The Evolution Of Buddhism Essay

1254 words - 5 pages

Buddhism is a unique religion that bestows upon its members that their actions accumulate karma and too much bad karma leads to rebirth. A person reaches Nirvana (also known as heaven) when achieving enlightenment and is no longer subjected to rebirth. Buddhism also believes there is no one almighty god, but rather many gods, which they refer to as deities. Dharma is commonly known as the sacred teachings of a deity. The Buddha is only born in certain situations that members are in need of re-teaching the Dharma. There are three schools of Buddhism also referred to as vehicles and are taught in different geographic regions. The first is the oldest form known as Theravada and is usually found in Southeast Asia. The second is the most popular; Mahayana, is commonly found in India, China, Tibet, Japan, and Korea. It is also referred to as the Greater vehicle. Within Mahayana, there are separate schools, Pure Land and Zen Buddhism. Theravada and Pure Land share some of the same beliefs of the sacred text and traditions; however, their views on the Buddha and Nirvana are distinctly different. The third vehicle, Vajrayana, is not as widely known as the other two schools. It is commonly practiced in Japan, Tibet, and Mongolia.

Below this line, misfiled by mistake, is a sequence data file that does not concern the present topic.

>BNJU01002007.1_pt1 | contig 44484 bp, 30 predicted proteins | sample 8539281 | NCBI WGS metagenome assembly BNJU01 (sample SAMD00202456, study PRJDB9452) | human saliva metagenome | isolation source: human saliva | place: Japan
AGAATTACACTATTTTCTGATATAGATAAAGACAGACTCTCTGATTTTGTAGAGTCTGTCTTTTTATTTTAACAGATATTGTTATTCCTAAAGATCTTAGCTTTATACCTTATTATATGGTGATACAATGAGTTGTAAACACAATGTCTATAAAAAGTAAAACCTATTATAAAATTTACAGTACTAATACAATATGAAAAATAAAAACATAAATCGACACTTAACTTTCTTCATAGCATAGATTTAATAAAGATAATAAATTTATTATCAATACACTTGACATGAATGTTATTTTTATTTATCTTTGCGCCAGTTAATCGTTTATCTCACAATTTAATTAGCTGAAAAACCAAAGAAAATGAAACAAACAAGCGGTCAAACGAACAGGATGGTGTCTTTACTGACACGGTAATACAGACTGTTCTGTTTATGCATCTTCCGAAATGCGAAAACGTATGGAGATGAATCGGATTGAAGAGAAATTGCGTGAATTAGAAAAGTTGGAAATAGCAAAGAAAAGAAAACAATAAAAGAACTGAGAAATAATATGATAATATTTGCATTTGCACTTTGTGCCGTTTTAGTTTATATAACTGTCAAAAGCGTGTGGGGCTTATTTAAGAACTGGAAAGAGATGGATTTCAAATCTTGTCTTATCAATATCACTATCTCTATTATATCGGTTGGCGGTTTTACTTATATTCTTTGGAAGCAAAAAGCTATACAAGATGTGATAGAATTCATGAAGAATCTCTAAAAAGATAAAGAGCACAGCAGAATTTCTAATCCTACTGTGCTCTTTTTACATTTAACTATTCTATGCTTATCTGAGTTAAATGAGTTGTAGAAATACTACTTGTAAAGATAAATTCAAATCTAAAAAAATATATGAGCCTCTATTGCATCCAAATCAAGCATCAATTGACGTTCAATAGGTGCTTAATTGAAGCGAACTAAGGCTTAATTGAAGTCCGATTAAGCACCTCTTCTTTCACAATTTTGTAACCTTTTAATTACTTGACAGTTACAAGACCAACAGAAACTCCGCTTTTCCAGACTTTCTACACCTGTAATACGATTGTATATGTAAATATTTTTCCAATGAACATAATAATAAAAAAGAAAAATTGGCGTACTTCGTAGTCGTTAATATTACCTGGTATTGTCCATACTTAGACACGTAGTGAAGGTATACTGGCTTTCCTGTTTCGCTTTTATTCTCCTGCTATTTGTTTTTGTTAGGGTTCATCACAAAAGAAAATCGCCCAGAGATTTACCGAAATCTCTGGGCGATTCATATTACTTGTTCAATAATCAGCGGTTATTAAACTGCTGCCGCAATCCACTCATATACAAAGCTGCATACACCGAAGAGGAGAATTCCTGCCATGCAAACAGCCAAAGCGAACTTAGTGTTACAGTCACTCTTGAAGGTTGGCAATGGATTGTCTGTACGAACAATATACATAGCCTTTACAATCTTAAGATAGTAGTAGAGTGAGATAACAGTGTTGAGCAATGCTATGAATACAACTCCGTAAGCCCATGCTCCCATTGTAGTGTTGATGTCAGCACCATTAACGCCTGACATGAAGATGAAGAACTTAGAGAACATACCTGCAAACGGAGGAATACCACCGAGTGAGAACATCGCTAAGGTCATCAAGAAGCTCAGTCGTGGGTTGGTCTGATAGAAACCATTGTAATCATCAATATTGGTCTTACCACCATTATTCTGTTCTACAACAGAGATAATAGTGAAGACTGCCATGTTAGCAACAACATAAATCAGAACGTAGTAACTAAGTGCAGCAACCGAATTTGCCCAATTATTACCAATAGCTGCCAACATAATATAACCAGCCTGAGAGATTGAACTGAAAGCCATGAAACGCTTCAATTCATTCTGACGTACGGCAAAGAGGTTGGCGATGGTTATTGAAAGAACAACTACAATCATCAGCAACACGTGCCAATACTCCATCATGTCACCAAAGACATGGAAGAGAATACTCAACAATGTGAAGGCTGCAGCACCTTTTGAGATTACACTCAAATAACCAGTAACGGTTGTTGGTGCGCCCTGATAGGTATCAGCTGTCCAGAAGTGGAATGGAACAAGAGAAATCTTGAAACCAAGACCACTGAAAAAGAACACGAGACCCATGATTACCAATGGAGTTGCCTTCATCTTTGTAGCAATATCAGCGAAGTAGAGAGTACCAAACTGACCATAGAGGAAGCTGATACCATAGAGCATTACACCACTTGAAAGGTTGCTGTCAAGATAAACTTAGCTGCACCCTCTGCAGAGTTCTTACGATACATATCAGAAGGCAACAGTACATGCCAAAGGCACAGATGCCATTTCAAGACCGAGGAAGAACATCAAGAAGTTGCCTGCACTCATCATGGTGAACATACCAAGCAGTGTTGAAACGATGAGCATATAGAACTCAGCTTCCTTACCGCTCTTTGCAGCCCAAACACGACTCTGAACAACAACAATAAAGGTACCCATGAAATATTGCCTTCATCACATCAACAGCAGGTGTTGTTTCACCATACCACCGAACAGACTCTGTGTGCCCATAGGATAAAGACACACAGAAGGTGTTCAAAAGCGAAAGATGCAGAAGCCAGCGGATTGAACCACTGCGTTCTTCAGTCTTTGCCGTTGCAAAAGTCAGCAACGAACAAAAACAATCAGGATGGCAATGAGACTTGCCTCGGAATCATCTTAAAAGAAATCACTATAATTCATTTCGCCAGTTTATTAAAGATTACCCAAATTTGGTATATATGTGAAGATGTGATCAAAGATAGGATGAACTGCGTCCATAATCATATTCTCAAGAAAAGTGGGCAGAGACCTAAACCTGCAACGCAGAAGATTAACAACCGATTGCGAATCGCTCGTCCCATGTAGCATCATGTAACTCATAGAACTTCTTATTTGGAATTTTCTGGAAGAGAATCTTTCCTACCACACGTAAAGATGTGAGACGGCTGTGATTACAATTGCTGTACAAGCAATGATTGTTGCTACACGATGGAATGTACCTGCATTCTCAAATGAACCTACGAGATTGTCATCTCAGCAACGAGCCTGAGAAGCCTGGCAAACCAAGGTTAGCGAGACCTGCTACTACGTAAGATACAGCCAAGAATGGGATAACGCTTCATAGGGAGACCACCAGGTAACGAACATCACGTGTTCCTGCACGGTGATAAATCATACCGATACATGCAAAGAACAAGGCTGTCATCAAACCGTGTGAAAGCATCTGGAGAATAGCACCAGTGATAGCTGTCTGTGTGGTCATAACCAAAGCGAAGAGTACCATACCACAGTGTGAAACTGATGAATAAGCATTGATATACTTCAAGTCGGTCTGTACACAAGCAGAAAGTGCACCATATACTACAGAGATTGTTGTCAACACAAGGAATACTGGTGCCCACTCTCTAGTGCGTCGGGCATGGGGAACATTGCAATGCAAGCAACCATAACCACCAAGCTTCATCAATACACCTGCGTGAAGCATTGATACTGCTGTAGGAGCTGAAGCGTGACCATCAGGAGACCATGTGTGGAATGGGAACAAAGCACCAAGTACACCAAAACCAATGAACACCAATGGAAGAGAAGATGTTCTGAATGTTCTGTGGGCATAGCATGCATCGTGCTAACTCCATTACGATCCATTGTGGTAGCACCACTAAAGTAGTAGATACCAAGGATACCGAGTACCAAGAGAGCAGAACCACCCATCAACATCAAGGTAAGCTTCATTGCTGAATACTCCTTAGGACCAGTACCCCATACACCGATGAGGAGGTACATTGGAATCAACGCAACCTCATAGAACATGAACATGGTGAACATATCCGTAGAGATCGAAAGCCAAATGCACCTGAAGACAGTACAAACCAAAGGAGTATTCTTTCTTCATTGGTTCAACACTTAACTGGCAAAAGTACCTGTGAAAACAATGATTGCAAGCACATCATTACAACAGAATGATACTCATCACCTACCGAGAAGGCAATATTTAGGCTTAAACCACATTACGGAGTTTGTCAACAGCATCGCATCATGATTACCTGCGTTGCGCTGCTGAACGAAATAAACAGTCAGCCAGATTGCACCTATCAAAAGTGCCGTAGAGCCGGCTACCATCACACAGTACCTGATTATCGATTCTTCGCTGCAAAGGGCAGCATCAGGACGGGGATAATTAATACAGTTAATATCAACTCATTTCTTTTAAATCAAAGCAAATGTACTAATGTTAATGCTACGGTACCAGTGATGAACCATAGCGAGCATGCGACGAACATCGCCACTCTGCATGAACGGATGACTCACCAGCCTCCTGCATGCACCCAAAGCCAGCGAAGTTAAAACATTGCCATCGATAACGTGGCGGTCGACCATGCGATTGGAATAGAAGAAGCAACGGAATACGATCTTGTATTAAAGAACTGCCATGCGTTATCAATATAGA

The path to nirvana in Pure Land focuses primarily on faith, whereas, Theravada, the focus is on the individuals’ actions. Theravada, reinforces that one must follow the four noble truths to achieve nirvana. In a person’s life, they accumulate both good and bad karma. The good karma will aid a person in breaking the cycle of rebirth, but if too much bad karma accumulates then the person is automatically reincarnated. Reincarnation takes various forms like a deity, man, animal or hungry ghost; however, the only way to nirvana is to be reborn a man. Professor Ch’en describes the four noble truths best when ha says “Life is suffering. Suffering has a cause. Suffering can be suppressed. The way to suppression of suffering is the noble eight fold path, which consists of right view, right intention, right speech, right action, right livelihood, right effort, right mindfulness, and right concentration,” (CH'EN 33). The teachings of the Buddha held a person to high morals and conduct. If a person went against these values, it would be considered the ultimate sin and would, therefore, be trapped in the vicious cycle of rebirth. Theravada also known as “The Doctrine of the Elders,” (CH'EN 30) was for a long time the only teachings and means to obtain nirvana. Nevertheless, Mahayana came along and the appeal of less restrictive acceptance made it popular. One of the major schools within Mahayana is Pure Land Buddhism, which contradicted the teachings of Theravada by allowing anyone to achieve nirvana by devotion to the Buddha, Amitabha. In Theravada, a person’s karma is the distinguishing factor of if and how long a person may be in heaven. Nirvana is not a permanent place in Theravada, but in Pure Land Buddhism it is and that devotion...

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